For creatures that died out 66 million years ago, new dinosaurs are being discovered at a surprising rate. We may have lost the triceratops and the brontosaurus, but the addition of the Anzu wyliei last year, the Sauroniops pachytholus in 2012, and the Eodromaeus in 2011 helps make up for that.
Wylie Brys was four years old, in fact, when he unearthed a previously undiscovered 100-million-year-old dinosaur. He was digging around behind a shopping center in Mansfield with his dad, Tim Brys, who works at the Dallas Zoo. That’s a common pastime for the duo, NBC DFW reports—but this trip ended with a surprise.
“We commonly go collect fossils as something we can do together to be outside. Wiley enjoys coming with me on my trips,” Brys explained.
“We were finding some fish vertebrae in the hillside, and then Wiley walked a little ways ahead of me and came back with a piece of bone. And I paused and was like, ‘OK, where did you find this?'”
Tim Brys initially assumed that his son had found a fossil from a turtle, as the area the Bryses were excavating was underwater during the time period when most things would have been fossilized. But he told the Dallas Morning News that something about this one surprised him. “It was a pretty good size and I knew I had something interesting.”
The fossils were found in September. Since then, Wylie’s had a birthday, and Tim has enlisted the folks at his day job at the Dallas Zoo in helping him get through the maze of paperwork required to fully dig on the site. Which, on Friday, they were finally able to do.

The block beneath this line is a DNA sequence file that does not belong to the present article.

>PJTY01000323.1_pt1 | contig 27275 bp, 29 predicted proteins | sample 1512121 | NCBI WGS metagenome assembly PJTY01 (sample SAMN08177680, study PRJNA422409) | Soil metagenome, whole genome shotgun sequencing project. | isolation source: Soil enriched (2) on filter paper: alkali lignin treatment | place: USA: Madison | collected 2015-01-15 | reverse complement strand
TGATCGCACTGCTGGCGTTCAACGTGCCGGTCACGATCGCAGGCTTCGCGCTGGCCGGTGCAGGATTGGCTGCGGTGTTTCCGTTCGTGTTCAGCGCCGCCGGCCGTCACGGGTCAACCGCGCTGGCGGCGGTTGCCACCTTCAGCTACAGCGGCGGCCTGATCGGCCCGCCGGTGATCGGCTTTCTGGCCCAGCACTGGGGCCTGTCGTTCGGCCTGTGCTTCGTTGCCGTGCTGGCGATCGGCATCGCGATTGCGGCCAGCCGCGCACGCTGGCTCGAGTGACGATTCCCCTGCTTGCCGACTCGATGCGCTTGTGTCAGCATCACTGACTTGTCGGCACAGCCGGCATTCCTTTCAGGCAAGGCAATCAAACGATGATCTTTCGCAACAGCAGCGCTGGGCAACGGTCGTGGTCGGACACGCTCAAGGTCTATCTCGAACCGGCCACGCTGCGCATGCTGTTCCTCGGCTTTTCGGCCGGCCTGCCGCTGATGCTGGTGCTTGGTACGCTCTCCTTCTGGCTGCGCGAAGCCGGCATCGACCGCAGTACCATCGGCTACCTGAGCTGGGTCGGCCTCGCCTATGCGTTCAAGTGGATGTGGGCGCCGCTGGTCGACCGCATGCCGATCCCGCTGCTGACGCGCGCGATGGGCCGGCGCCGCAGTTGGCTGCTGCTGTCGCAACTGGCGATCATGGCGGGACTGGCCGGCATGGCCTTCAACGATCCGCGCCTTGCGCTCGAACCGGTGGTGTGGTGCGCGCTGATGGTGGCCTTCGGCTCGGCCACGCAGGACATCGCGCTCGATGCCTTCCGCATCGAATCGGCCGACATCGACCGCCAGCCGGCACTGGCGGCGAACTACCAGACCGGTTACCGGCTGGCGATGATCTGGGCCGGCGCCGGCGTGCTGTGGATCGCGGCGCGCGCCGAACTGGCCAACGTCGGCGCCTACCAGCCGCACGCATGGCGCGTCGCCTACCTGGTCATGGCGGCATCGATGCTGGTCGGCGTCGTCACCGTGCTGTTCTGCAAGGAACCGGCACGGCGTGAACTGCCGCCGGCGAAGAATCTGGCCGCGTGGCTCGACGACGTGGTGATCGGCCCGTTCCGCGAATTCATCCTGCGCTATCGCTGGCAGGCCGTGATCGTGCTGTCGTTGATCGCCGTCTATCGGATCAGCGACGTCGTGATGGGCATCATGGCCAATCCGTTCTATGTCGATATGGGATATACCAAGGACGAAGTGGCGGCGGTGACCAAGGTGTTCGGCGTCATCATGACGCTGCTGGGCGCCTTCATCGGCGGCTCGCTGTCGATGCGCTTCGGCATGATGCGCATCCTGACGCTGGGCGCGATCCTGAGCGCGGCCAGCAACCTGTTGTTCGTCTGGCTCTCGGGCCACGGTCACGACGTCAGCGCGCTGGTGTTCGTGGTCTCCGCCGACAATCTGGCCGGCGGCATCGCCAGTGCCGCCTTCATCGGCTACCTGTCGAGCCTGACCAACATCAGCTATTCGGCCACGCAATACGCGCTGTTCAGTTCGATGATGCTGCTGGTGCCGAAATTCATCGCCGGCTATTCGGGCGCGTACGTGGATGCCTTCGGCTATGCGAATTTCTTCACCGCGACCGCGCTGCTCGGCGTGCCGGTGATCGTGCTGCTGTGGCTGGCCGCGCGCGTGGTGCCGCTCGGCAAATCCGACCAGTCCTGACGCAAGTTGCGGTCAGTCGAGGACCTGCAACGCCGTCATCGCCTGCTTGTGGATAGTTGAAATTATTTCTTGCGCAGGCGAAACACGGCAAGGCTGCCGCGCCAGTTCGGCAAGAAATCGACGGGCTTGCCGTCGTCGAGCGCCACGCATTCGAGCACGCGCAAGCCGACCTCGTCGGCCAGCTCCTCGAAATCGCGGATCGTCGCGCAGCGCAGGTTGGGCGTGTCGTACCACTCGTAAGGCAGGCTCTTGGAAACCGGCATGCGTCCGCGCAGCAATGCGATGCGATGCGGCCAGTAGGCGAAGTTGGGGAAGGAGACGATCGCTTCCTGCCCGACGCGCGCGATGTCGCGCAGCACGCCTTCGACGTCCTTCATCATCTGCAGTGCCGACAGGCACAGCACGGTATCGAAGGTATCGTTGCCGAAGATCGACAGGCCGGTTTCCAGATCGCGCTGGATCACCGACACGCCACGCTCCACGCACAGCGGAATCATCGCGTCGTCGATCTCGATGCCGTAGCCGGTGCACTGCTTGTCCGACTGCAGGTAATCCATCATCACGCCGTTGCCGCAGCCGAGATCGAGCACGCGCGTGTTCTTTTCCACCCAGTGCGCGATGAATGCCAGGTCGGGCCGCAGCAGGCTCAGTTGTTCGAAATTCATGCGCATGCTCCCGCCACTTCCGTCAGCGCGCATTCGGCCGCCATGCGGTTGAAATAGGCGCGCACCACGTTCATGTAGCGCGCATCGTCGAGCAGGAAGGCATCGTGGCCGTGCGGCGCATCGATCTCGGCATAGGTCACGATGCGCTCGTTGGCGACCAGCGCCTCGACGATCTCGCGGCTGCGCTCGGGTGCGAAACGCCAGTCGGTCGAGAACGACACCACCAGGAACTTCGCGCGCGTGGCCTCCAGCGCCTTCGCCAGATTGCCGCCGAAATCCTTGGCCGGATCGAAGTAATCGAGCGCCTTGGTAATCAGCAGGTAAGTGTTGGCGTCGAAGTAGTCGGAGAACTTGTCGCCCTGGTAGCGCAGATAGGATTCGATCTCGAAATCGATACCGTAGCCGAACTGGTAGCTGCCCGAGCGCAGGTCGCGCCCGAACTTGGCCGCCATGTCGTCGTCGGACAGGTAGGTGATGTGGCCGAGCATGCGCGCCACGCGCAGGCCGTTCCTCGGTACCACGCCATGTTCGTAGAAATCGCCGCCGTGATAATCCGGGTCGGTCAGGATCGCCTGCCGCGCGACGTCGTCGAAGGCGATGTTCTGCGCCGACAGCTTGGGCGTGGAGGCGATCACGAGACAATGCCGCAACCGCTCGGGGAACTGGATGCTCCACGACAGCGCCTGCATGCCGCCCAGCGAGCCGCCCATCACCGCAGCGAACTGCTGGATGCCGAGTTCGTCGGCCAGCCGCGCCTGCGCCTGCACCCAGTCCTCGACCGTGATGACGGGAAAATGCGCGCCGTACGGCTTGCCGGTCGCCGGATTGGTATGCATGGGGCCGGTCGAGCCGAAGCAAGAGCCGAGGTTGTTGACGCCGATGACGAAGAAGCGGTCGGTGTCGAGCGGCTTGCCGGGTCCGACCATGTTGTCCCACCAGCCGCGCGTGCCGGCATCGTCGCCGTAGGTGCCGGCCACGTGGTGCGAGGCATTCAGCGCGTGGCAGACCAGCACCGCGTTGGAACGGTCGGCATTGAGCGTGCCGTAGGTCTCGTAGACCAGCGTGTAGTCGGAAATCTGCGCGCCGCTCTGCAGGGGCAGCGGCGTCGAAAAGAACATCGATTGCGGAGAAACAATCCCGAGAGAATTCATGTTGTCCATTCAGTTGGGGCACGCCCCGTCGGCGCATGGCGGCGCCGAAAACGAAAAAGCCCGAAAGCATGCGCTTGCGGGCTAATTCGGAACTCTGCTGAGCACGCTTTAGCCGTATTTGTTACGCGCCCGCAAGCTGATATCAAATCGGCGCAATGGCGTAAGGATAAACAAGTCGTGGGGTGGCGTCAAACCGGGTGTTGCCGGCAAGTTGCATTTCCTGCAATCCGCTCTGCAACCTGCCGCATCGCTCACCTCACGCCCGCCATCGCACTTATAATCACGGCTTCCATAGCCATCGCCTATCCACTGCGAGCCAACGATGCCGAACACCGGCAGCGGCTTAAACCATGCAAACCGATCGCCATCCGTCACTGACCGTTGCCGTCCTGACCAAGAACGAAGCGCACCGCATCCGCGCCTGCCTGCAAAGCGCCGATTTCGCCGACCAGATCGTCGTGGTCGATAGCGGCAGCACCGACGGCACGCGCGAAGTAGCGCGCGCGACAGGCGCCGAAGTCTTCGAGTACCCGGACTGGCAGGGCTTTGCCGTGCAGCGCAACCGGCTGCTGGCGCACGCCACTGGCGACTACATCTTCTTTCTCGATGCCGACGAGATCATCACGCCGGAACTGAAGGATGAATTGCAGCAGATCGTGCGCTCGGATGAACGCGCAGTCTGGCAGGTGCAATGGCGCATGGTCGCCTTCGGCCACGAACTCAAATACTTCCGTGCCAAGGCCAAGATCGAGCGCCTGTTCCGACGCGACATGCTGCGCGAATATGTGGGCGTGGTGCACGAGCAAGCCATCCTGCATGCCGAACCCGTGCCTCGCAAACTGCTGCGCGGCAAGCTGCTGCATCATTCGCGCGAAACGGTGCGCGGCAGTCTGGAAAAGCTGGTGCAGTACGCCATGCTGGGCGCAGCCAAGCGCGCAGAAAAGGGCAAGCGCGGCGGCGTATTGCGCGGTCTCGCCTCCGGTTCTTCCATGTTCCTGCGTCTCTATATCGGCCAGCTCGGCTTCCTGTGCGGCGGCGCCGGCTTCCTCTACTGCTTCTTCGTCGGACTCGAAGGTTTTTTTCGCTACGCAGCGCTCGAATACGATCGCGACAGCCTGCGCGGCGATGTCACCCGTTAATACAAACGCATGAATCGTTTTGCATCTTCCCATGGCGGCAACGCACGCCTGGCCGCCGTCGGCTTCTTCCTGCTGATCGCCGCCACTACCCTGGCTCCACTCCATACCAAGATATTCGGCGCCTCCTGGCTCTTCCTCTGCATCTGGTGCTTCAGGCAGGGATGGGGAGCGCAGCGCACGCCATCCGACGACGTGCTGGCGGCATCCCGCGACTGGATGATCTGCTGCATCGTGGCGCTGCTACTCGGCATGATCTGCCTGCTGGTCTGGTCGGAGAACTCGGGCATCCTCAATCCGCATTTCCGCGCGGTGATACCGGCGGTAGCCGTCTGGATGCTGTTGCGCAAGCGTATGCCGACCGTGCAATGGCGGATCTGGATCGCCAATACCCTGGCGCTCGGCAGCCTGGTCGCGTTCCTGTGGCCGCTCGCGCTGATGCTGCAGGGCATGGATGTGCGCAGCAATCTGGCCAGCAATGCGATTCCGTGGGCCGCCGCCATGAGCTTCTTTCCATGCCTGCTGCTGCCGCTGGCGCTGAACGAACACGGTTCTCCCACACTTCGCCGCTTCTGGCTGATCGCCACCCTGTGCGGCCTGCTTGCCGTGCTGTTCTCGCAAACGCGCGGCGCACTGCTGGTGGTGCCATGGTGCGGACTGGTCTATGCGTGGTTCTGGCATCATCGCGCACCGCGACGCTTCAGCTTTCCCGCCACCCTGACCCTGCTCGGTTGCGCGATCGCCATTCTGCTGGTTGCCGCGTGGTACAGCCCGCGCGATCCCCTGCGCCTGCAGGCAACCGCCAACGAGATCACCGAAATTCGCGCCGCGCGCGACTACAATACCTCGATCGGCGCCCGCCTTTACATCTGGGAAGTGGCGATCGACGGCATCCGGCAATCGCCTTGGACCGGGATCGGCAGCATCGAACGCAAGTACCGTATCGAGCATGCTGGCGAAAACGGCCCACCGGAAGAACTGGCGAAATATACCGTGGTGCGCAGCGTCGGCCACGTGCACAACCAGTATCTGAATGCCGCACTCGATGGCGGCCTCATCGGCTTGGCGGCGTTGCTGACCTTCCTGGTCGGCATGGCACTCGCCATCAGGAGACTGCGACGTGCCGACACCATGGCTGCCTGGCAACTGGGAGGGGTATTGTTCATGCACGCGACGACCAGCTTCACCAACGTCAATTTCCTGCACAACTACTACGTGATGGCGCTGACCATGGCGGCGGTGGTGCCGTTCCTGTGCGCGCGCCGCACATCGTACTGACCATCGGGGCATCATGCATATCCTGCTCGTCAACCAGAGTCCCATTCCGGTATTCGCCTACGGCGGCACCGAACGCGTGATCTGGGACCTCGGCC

It’s unclear what, exactly, Wylie Brys unearthed in Mansfield. The Morning News speculates that it might belong to the Nodosaur family, a “pony-size” type of dinosaur that childhood dinosaur enthusiasts might best remember for the Anklesaurus, one of the archetypal armored dinos. It’s also possible, according to NBC DFW, that the fossils represent a new species entirely.
That’s something that experts at Southern Methodist University, who’ve taken over the excavation from the five-year-old and his father, will be in a position to determine. But in any case, the rich history of dinosaurs in Texas—which includes the Alamosaurus bones found near Big Bend, the famous tracks of Glen Rose, and the discovery of the massive Quetzalcoatlus pterodactyl in 1971—gets a charming new anecdote.
(Image via Flickr)